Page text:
UK's smallest TV station rivals BBC and Murdoch

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The Independent Online
IN A CONVERTED caretaker's bungalow in the grounds of a school on the Isle of Wight, a small television revolution is under way. A revolution that does not involve the word digital, where the big player is a ferry company rather than Rupert Murdoch, and where a cafe owner can be the guest on a prime-time chat show.

For in the island's main town of Newport is TV-12, Britain's smallest television station. It is the first beneficiary of legislation that allows local communities to get their hands on the airwaves.

It began broadcasting to a potential 500,000 people in the Solent region on 31 October thanks to a clause in the 1996 Broadcasting Act. This allowed restricted service licences for stations to broadcast direct to aerials on spare frequencies.

The station has 12 staff, one studio and seven cameras. It costs pounds 500 an hour to put out and needed only pounds 250,000 to set up. It is the fulfilment of a dream for Paul Mead, the station director, sometime presenter and equipment carrier.

"My idea was originally for a small cable station, but this is much better; it means anyone can get it, he said.

"I worked in the US for 10 years, for NBC and CBS stations in Washington state, then as the station manager of a small community station in southern Utah. Community television is much more established over there, but it can be made to work here."

Mr Mead got the backing of the Isle of Wight's main ferry company, Wightlink, and islander Graham Benson, owner of the independent production company that makes the Ruth Rendell series.

The station broadcasts 23 different programmes across the week, every night from 5-11pm. The rest of the time it puts out a teletext-style community notice board and advertising service.

"Everything we air is local programmes made by TV-12," Mr Mead said. "We film local bands playing in pubs, we have a programme called Club 98, which visits clubs on the island. We visit local gardens and we have chat shows and dramas, just like bigger stations."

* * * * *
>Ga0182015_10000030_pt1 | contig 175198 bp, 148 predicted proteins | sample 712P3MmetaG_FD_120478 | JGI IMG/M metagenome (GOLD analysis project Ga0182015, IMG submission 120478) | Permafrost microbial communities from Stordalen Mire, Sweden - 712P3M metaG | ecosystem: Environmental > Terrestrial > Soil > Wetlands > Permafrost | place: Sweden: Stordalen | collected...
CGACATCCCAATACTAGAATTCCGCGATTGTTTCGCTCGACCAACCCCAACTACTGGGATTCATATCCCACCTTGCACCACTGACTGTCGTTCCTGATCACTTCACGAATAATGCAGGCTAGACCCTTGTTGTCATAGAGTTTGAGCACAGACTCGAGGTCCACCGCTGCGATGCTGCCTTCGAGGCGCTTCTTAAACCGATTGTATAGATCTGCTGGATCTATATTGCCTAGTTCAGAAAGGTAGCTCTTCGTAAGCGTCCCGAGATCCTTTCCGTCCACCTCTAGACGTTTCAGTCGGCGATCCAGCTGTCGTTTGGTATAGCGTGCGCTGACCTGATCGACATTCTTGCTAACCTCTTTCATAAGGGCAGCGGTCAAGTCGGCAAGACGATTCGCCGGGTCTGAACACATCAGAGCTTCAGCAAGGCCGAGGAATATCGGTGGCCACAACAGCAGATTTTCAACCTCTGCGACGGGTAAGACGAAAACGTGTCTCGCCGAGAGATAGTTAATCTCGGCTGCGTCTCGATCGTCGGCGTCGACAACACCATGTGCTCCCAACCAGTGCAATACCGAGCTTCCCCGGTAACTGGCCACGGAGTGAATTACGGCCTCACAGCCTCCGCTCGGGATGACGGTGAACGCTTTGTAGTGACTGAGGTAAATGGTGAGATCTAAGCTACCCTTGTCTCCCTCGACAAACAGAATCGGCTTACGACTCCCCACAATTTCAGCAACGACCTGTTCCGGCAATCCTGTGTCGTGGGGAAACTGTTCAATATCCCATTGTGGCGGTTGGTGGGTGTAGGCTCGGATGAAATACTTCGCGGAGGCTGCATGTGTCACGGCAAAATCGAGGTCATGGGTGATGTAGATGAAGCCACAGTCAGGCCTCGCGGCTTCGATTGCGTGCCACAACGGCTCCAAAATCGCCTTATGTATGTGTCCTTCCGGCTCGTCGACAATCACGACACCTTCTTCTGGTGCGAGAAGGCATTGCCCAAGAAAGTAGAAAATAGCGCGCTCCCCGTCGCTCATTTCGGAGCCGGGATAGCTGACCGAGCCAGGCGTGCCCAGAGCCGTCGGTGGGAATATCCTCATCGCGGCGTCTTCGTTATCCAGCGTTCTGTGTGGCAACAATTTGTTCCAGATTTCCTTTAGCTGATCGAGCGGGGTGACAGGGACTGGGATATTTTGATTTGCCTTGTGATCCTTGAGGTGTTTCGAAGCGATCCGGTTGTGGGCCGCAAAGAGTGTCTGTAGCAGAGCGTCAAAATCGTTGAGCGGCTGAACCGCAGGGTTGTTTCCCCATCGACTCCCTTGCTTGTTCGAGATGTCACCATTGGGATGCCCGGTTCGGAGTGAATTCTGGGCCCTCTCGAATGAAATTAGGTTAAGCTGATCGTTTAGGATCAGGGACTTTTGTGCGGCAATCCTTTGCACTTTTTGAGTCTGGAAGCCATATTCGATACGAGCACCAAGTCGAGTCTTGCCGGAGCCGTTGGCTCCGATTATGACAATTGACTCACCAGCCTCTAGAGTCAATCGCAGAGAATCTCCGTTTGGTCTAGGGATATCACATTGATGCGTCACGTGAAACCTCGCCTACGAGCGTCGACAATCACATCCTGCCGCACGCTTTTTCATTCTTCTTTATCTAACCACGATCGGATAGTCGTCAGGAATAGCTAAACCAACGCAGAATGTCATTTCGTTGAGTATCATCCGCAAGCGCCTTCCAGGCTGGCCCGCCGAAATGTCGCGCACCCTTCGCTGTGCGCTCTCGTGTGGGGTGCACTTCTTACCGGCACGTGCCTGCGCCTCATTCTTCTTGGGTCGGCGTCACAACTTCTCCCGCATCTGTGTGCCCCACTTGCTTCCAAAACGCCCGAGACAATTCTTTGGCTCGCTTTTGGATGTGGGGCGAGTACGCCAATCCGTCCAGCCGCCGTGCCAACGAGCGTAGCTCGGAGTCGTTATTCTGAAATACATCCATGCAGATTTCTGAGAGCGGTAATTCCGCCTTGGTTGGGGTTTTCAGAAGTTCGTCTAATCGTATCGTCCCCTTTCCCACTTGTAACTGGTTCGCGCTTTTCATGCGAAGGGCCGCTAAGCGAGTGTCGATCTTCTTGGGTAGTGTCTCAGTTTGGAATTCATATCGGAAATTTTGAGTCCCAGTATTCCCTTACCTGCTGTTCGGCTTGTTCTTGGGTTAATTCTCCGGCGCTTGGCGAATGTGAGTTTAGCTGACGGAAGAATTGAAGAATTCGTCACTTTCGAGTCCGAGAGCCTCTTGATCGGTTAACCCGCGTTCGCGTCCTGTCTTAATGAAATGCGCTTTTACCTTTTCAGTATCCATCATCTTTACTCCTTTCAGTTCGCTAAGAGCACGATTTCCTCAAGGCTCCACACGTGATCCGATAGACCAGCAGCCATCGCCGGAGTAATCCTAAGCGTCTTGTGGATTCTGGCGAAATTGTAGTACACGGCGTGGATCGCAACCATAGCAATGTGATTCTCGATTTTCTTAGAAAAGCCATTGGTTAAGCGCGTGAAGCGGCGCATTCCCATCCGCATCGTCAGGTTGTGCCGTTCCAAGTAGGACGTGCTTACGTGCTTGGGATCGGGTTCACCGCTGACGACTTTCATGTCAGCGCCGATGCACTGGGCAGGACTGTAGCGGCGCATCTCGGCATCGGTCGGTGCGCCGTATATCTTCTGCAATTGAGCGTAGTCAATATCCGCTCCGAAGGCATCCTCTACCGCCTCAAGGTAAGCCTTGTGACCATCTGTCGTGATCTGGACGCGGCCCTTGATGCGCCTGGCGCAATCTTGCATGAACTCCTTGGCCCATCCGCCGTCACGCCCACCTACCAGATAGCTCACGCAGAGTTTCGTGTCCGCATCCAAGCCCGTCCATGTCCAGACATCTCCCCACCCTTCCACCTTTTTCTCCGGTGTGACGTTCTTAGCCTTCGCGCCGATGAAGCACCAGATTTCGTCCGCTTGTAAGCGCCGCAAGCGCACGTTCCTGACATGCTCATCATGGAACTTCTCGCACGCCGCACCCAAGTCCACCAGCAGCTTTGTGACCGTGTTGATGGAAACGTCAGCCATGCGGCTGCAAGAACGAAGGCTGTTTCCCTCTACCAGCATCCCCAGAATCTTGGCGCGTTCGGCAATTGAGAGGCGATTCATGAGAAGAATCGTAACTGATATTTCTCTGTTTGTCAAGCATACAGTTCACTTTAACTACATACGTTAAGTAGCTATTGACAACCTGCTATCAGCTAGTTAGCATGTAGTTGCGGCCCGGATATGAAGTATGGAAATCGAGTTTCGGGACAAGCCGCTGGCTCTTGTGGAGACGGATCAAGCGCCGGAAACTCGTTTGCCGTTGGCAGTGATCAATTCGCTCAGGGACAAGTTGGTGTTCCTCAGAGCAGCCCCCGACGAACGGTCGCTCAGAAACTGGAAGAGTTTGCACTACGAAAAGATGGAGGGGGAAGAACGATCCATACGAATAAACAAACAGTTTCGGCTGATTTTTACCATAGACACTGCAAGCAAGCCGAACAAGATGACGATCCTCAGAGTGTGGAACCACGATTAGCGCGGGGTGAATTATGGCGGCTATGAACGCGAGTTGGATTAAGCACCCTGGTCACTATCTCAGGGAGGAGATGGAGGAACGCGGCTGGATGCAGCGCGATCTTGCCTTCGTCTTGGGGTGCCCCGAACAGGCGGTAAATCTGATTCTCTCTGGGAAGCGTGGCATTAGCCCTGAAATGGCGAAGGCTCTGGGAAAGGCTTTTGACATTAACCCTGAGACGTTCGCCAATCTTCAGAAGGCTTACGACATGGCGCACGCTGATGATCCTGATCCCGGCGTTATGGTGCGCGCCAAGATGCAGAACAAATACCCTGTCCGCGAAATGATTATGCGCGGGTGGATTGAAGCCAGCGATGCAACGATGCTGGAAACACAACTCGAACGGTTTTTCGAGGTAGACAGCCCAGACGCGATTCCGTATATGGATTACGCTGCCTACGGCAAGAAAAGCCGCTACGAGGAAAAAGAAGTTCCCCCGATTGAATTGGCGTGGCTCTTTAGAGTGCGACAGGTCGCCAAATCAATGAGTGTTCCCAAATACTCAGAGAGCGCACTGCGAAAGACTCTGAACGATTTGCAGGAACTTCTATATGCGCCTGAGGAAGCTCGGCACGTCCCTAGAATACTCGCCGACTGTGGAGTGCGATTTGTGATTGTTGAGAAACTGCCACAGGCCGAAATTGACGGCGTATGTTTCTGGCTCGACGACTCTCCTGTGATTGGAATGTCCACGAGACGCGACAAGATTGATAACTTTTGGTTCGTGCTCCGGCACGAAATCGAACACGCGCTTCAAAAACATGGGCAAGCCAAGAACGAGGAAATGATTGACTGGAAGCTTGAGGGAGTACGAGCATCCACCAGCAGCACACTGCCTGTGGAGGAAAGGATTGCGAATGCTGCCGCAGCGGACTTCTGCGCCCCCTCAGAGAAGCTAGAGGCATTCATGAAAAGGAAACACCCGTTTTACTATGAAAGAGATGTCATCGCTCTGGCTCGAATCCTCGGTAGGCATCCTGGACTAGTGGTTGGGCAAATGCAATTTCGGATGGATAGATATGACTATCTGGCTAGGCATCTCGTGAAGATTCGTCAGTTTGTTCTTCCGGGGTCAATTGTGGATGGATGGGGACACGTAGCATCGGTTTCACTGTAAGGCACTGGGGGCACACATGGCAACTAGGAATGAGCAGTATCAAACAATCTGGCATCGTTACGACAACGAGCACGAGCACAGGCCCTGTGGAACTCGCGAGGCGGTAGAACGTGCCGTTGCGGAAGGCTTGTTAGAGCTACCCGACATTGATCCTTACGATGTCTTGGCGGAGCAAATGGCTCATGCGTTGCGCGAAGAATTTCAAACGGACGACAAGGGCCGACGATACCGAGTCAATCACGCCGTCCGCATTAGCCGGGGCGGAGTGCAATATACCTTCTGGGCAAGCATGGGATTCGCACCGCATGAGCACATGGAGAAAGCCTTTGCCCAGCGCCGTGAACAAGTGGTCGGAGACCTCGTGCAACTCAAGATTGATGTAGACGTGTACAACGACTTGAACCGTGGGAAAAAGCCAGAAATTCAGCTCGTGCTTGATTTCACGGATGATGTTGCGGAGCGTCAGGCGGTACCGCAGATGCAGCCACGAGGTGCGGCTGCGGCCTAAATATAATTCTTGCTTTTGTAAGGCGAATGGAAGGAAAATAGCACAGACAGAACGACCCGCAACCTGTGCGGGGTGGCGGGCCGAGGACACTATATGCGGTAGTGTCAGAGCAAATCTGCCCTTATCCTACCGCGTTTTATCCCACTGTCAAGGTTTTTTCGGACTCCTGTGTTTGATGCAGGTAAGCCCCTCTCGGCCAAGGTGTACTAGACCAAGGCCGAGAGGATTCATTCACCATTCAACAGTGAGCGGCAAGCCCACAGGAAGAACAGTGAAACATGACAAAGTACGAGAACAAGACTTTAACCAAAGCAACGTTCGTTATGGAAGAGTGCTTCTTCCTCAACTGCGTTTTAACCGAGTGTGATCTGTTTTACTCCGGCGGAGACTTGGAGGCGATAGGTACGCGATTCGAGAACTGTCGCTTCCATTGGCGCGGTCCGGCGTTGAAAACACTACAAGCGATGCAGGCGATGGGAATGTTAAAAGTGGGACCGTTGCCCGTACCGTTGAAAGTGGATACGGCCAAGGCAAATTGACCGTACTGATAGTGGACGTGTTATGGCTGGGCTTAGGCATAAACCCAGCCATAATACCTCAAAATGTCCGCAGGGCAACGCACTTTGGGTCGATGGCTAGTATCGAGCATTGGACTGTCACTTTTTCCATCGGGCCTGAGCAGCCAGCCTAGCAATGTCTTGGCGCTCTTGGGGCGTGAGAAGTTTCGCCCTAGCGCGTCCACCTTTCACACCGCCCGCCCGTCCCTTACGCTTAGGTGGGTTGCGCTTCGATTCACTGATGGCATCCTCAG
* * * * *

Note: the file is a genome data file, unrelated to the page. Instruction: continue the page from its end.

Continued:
TV-12's chat show, Hanam, focuses on "island characters" and recently starred a cafe owner who dresses as a Teddy Boy. Its dramas are provided by the island's amateur dramatic society, The Ferret Theatre Company.

"The glamour of television brings in volunteers," Mr Mead said. "An unemployed man came in to help log tapes and move things about and now has his own vintage car show."

TV-12 has a two-year licence to broadcast and Mr Mead is confident that advertising from businesses will give investors a return.

The station is likely to be the first of a wave of local operations that will cover Britain. The Independent Television Commission has received 70 applications from companies and community groups that want to start stations.

So far 37 have been found some frequency space, including a station in Northern Ireland that aims not just to supply local programming but to be part of the peace process by broadcasting items made by members of both the Protestant and Catholic communities.

"We have file after file of programme ideas," Mr Mead said. "There is so much going on on the Island and in the Solent and indeed in every local community, that we will never run out of material."